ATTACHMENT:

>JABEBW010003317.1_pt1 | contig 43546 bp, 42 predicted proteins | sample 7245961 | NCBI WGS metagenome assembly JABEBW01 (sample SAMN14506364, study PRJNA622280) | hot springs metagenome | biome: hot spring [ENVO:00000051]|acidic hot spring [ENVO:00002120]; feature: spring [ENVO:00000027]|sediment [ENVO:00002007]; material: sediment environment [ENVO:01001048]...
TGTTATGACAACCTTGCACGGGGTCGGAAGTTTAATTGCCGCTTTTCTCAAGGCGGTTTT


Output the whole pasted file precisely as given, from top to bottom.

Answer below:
>JABEBW010003317.1_pt1 | contig 43546 bp, 42 predicted proteins | sample 7245961 | NCBI WGS metagenome assembly JABEBW01 (sample SAMN14506364, study PRJNA622280) | hot springs metagenome | biome: hot spring [ENVO:00000051]|acidic hot spring [ENVO:00002120]; feature: spring [ENVO:00000027]|sediment [ENVO:00002007]; material: sediment environment [ENVO:01001048]...
TGTTATGACAACCTTGCACGGGGTCGGAAGTTTAATTGCCGCTTTTCTCAAGGCGGTTTT